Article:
Monday, 1 September 2008

Office 2.0 – a reality check?

Rachel posted such an interesting comment on her experience of using Office2.0 technologies at the recent Society of Archivist’s conference that I thought it deserved picking up in a separate posting.

Rachel is absolutely right in pointing to how reliant the ‘dream’ of Office2.0 is on the nuts and bolts of technical infrastructure and quite correct that at the moment that infrastructure is not yet sufficiently developed to turn the dream into a reality. However, I suspect the phrase ‘not yet’ is really key here. In response to Rachel’s experiences I think I would offer the following points (aside from a hearty ‘well done’ for the whole experiment!).

The infrastructure is still developing, but developing fast. I know (from bitter experience!) that relying on wifi access for internet access when on the road can still be a very patchy and frustrating experience. But, what I would say is cast your mind back 5 years or so and then compare it with today. Five years ago I couldn’t even get a mainline broadband connection for my rural home. Today, not only do I get a reasonable BB connection, but I actually first read Rachel’s comments on my Blackberry whilst walking the dog round a field this morning…

Similar evidence of progress can be seen around the country, whether it be wifi hotspots in stations and coffee shops or the increasing number of hotels that are now offering connections (including an increasing number providing free access). Of course this isn’t the same as being universal and I suspect that it will be some time – perhaps another 5 years or so – before coverage begins to approach this. But I find it hard to believe that it won’t happen soon – just look at the rise in mobile phone coverage over the past decade.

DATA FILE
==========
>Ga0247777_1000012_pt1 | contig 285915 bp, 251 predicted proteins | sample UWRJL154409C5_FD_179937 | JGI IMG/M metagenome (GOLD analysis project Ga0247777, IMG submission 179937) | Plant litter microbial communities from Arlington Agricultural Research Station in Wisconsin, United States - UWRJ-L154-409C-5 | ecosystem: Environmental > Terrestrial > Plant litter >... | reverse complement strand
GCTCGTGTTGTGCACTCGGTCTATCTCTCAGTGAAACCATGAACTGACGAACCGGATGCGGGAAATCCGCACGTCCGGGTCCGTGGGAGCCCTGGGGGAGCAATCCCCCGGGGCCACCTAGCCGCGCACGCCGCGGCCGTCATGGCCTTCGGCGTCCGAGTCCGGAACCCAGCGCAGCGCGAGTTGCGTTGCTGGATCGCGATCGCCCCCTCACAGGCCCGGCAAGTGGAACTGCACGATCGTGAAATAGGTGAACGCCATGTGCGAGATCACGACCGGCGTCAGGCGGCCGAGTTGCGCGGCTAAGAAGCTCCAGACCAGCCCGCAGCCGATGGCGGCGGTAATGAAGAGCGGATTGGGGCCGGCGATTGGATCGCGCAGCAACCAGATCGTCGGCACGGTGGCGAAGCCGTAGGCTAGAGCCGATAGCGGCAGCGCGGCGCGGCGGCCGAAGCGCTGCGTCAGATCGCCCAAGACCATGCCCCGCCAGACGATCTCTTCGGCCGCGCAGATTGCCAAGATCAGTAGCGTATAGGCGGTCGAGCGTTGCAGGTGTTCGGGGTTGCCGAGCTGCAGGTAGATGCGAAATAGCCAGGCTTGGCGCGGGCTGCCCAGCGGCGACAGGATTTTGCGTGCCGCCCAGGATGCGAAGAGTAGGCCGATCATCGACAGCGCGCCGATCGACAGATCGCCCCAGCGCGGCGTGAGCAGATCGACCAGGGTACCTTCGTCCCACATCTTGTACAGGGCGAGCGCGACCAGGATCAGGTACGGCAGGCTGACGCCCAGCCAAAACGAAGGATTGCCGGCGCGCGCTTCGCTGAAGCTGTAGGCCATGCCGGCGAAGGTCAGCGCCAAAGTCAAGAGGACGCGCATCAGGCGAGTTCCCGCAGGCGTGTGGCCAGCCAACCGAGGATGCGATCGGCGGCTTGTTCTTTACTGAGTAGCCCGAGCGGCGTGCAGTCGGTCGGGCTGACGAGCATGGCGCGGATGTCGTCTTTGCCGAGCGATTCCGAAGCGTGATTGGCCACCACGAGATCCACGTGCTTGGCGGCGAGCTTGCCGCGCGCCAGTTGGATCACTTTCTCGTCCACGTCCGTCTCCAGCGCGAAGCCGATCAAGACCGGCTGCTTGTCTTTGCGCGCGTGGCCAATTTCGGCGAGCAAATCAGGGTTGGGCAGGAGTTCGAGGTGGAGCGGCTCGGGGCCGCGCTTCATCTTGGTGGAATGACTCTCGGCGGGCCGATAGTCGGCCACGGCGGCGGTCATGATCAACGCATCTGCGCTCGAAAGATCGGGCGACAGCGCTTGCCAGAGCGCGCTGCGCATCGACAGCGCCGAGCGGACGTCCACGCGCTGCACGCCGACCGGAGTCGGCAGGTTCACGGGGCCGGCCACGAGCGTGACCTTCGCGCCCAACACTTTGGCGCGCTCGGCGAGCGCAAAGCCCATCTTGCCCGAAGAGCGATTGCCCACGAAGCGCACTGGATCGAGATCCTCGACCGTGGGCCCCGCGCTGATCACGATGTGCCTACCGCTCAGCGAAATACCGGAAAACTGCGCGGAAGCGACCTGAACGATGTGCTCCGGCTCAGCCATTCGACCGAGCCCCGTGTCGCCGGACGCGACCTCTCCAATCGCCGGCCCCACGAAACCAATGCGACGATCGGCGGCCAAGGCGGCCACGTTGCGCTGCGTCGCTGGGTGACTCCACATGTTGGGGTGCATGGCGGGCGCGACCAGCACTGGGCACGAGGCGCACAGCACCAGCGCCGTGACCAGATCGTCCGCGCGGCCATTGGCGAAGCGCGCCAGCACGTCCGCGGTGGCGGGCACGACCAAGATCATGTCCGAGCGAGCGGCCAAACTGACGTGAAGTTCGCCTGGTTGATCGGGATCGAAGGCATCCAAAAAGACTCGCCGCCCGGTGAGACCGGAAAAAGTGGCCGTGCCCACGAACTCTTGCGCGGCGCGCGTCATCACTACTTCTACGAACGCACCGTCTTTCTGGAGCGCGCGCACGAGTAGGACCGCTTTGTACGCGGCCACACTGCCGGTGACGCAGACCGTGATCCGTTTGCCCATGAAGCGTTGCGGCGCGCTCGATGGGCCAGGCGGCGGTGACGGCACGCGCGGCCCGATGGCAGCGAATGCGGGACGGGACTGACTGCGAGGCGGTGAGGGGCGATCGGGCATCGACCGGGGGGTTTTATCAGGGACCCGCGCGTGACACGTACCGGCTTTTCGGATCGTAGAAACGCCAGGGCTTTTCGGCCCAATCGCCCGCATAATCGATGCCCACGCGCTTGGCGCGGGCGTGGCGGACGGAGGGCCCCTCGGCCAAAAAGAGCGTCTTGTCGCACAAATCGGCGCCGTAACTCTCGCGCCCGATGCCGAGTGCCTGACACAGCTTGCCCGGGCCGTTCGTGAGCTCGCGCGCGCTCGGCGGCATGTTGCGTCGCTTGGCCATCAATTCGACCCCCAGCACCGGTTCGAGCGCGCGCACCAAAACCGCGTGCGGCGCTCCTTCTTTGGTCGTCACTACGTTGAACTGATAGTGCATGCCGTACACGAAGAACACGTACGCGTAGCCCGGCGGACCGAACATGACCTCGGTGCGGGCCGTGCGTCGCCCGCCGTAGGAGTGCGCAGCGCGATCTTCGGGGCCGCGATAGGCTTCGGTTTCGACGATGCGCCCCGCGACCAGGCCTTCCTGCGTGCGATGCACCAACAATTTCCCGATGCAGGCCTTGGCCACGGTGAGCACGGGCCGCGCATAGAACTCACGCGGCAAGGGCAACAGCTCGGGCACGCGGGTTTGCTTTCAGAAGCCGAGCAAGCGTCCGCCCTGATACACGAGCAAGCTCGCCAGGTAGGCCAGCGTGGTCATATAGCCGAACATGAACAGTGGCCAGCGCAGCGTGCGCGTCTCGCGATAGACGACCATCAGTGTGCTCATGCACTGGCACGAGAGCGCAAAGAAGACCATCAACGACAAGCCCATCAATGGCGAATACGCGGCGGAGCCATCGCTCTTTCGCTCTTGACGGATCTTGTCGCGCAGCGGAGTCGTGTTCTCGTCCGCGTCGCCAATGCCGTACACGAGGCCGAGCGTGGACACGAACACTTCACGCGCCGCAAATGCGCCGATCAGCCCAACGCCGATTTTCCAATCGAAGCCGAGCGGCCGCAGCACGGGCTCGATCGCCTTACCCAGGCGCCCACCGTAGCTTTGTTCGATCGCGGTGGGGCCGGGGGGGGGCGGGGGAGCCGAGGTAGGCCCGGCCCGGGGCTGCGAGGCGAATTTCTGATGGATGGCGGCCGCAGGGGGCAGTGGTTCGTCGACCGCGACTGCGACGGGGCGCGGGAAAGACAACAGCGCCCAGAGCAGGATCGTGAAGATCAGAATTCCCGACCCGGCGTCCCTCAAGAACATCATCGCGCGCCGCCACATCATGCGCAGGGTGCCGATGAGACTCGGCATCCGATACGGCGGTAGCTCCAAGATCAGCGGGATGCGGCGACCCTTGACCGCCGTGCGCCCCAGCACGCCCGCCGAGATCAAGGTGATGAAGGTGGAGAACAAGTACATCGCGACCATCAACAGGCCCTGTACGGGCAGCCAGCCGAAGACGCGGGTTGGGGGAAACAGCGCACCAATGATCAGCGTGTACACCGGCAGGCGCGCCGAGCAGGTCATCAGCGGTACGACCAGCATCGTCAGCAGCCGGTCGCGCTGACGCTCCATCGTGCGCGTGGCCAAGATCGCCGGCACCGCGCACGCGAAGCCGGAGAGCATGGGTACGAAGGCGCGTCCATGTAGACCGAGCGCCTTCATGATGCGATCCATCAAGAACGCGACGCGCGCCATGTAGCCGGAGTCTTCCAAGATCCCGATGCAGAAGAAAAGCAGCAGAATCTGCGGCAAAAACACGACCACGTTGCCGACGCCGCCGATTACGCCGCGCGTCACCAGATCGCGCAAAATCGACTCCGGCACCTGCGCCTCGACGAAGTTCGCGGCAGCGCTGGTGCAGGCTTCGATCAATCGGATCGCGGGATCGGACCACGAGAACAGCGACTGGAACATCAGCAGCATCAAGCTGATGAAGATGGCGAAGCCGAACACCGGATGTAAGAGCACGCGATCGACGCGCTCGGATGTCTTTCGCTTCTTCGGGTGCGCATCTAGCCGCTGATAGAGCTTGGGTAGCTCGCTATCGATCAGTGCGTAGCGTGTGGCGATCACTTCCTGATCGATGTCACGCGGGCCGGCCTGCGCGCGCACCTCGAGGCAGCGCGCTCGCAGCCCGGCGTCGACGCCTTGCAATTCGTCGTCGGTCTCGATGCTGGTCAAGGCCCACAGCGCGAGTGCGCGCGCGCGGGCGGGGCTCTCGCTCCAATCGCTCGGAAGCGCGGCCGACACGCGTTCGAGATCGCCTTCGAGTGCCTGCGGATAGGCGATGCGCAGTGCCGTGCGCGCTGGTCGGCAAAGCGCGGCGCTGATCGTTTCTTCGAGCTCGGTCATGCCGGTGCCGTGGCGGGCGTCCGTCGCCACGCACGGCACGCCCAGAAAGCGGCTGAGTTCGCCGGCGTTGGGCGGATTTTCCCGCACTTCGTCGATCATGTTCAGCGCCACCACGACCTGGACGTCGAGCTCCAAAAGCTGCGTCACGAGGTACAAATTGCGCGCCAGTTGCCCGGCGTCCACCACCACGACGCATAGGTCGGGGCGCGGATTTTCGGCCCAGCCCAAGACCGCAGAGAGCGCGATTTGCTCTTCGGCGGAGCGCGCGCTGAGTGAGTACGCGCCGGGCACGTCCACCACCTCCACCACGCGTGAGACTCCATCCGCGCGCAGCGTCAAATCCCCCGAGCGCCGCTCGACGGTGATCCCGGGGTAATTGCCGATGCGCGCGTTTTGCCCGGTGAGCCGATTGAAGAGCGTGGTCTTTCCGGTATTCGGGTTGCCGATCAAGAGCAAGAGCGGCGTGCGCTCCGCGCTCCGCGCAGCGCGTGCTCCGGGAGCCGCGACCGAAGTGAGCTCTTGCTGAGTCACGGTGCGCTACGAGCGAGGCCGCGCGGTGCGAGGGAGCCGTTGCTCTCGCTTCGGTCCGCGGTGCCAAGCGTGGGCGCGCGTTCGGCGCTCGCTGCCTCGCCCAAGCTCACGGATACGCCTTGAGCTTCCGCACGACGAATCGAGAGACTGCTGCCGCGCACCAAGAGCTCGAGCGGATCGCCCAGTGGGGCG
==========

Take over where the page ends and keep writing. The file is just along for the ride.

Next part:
Incidentally, Rachel may have had more luck with a 3G card than she suspected. I’ve used one for several years now and though not without their own frustrations, do mean that access to the internet is possible pretty much anywhere you can get a mobile signal (at least at GPRS speeds, if not 3G).

It might also be worth checking out the potential of Google’s Gears. I’ve not yet got round to trying it myself, but the logic of a piece of software which enables offline access to services which are normally only available online (including Google Docs and Zoho) would seem a potentially valuable means of plugging this temporary gap as seamlessly as possible.

So, I guess in summary its worth saying that this blog is called ‘futurewatch’ for reason! The reality of the universal, seamless access to the web that is required to fully realise Office2.0 may still be a little way off, but personally I still have no doubts that it is the direction in which we are heading.